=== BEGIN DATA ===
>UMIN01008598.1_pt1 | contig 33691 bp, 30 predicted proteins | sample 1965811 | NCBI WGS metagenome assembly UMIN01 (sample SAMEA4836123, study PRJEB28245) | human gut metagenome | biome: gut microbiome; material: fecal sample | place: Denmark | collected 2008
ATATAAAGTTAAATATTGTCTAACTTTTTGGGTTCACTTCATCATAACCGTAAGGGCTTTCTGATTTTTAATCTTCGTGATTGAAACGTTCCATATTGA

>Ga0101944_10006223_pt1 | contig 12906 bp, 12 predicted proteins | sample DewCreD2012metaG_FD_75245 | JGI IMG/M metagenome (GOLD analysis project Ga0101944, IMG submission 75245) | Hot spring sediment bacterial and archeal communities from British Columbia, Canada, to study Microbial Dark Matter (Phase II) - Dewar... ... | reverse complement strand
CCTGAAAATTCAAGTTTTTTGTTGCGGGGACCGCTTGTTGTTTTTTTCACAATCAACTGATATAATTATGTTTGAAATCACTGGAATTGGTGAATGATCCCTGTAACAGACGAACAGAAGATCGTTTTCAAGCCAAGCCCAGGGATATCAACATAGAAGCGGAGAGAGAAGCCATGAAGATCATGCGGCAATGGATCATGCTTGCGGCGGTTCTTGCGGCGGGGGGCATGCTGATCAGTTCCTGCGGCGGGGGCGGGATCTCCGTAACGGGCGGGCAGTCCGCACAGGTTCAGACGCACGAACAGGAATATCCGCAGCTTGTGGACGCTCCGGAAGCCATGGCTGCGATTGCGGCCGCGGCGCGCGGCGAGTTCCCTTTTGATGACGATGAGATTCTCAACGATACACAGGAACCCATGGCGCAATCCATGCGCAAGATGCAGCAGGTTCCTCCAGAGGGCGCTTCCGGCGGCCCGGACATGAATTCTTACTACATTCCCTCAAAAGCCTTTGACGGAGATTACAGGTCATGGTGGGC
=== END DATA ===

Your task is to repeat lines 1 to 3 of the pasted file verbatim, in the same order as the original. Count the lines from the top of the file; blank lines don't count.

>UMIN01008598.1_pt1 | contig 33691 bp, 30 predicted proteins | sample 1965811 | NCBI WGS metagenome assembly UMIN01 (sample SAMEA4836123, study PRJEB28245) | human gut metagenome | biome: gut microbiome; material: fecal sample | place: Denmark | collected 2008
ATATAAAGTTAAATATTGTCTAACTTTTTGGGTTCACTTCATCATAACCGTAAGGGCTTTCTGATTTTTAATCTTCGTGATTGAAACGTTCCATATTGA

>Ga0101944_10006223_pt1 | contig 12906 bp, 12 predicted proteins | sample DewCreD2012metaG_FD_75245 | JGI IMG/M metagenome (GOLD analysis project Ga0101944, IMG submission 75245) | Hot spring sediment bacterial and archeal communities from British Columbia, Canada, to study Microbial Dark Matter (Phase II) - Dewar... ... | reverse complement strand